There is no question that the omnibus appropriations bill that Congress passed just before its holiday recess is full of wasteful spending. Even worse, it completely funds Obama’s unilateral, above-the-law executive actions in almost every area, from his immigration amnesty program to his overregulation of power plants.
However, there is one area where Congress acted through the omnibus (and tax extenders bill) to stop part of the administration’s assault on the First Amendment.
The Proposed IRS Rule
At the end of 2013, the IRS proposed a new, restrictive regulation to change its definition of “campaign-related political activity” by nonprofit 501(c)(4) advocacy organizations like the NRA (National Rifle Association) and various tea party groups.
The overbroad rule would have seriously undermined the First Amendment rights of these organizations and their members and interfered with the regulation of candidate activity by the Federal Election Commission—the agency tasked by Congress with that responsibility.
The proposed rule was, in essence, an effort to legalize what Lois Lerner had done—targeting conservative advocacy organizations for their beliefs, opinions, and views by systematically harassing them and their donors with voluminous information requests and delays in granting their tax-exempt status.
This proposed regulation got more public comments than any IRS proposal in recent memory—the vast majority of which were opposed to the new regulation.
In a win for free speech, Section 127 of the omnibus prohibits the use of any funds by the IRS to issue any such regulation, including specifically the proposed regulation that the IRS published on Nov. 29, 2013.
Obama Administration Tried to Use SEC to Regulate Donations
But the administration and its allies, who want to restrict political speech and political activity, weren’t content with trying to use only the IRS to do that. They also went to the Securities and Exchange Commission (SEC) to badger it into issuing regulations requiring corporations to report all of their donations to non-profit organizations and trade associations, as well as political contributions. Such disclosure has nothing to do with furthering the responsibilities of the SEC, whose mission is to “maintain fair, orderly, and efficient markets.”
They were really intended to facilitate the ability of critics to harass, intimidate, and pressure companies to terminate their contributions to advocacy organizations the critics don’t like.
Just take a look at how liberals harassed and boycotted corporations that had contributed to the American Legislative Exchange Council, an organization representing state legislators from all over the country, because of its work on just one issue: voter ID.
Fortunately, the omnibus has a provision (Section 707) that prohibits the use of any funds by the SEC to issue any rule or regulation “regarding the disclosure of political contributions, contributions to tax exempt organizations, or dues paid to trade associations.”
To forestall another proposal along these lines by the Obama administration, which first surfaced in 2011, the omnibus (Sec. 735) also prevents federal funds from being used to force any entity making a bid on a government contract to disclose contributions “to a candidate for election for Federal office or to a political committee” made by the bidding entity or its officers or directors.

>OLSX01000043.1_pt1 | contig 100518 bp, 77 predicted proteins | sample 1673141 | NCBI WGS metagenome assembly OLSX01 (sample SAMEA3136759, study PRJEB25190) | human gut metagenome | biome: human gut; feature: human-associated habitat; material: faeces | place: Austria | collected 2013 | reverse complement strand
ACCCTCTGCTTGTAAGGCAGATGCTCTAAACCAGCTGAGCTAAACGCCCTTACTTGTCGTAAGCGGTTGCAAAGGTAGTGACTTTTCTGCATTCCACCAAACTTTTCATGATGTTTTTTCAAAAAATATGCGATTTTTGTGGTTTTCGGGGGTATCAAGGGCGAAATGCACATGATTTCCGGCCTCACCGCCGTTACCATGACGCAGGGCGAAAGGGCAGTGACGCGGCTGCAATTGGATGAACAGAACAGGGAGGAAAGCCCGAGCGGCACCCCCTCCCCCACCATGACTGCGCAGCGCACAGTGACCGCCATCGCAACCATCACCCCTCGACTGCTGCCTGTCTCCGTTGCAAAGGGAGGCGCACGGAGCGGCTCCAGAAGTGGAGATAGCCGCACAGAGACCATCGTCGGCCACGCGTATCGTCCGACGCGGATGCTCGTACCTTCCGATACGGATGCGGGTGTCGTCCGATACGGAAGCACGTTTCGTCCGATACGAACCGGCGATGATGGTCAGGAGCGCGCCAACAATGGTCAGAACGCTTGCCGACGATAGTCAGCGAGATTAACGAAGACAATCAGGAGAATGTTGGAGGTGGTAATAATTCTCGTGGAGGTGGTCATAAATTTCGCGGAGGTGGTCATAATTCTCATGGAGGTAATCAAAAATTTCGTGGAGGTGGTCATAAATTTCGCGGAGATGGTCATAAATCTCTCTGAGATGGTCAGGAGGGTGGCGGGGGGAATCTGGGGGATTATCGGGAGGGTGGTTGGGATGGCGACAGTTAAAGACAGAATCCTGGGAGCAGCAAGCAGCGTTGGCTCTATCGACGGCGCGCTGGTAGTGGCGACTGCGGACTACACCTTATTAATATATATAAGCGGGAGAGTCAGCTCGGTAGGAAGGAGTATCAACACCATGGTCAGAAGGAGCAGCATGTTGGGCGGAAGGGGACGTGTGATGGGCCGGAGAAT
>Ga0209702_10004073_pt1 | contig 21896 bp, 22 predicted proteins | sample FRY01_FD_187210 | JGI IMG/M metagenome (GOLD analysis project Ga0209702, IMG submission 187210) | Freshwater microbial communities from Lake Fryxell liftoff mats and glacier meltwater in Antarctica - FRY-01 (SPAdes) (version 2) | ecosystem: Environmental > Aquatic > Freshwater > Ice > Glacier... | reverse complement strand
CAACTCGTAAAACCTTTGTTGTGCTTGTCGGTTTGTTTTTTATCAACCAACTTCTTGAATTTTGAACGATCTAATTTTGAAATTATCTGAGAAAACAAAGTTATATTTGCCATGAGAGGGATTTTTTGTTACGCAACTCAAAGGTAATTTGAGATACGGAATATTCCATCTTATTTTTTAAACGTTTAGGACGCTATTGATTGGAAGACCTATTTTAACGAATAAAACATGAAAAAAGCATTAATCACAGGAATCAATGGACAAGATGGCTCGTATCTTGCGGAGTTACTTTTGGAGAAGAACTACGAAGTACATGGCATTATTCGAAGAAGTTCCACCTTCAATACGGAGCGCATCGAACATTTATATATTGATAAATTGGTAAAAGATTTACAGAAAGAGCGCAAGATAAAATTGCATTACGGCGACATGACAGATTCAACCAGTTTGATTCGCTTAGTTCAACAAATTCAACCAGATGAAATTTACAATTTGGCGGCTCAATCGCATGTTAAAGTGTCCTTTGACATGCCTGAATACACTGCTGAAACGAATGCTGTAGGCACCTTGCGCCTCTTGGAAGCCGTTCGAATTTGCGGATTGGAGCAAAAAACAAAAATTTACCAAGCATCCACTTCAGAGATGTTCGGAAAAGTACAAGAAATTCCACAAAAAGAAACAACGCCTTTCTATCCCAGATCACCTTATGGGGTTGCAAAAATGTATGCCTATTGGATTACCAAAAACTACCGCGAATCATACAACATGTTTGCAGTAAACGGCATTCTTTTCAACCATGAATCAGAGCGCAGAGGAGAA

Allowing Bureaucratic Abuse of Power
Requiring such disclosure would make it easier for federal bureaucrats to take into account political contributions when awarding contracts. It would also force bidders to delve into the personal political activities of their officers and directors. This would require them to report political contributions those employees have made, not out of corporate funds (which is illegal), but out of their personal funds.
In addition to these prohibitions on forced disclosure, there are also provisions in the tax extenders bill to deter IRS bureaucrats from repeating Lois Lerner’s behavior or hiding their wrongdoing from discovery by using personal emails.
Sec. 402 prohibits any “officer or employee of the Internal Revenue Service” from using “a personal email account to conduct any official business of the Government.”
Sec. 407 requires the termination of any IRS employee for “performing, delaying, or failing to perform (or threatening to perform, delay, or fail to perform) any official action (including any audit) with respect to a taxpayer for … a political purpose.”
Finally, Sec. 406 gives all tax-exempt 501(c) organizations like the many tea party groups the right to challenge any denial of their tax-exempt status by the IRS in federal court. Before this bill became law, only charitable organizations qualified under Sec. 501(c)(3) could appeal such a decision by seeking a declaratory judgment that the IRS was wrong.
Preventing IRS Abuse
Taking action to forestall the IRS from abusing ordinary Americans for speaking out either by themselves or through membership organizations that share their views is essential to protecting Americans’ First Amendment rights.
Forcing Americans to report to the government whom they donate money to, and what organizations they are members of, chills speech, diminishes free expression, and reduces advocacy and speech about many important issues—political, cultural, and otherwise.
But then, that is the goal of many who have been pushing this agenda at the IRS and the SEC—they want to silence the voices they don’t like and don’t agree with.
Clearly, the omnibus and tax extenders bills were in many ways pork- and special tax break-laden monstrosities that are all too typical of how Congress has operated for far too long. But there were some pearls in the usual government swill intended to protect our First Amendment liberties.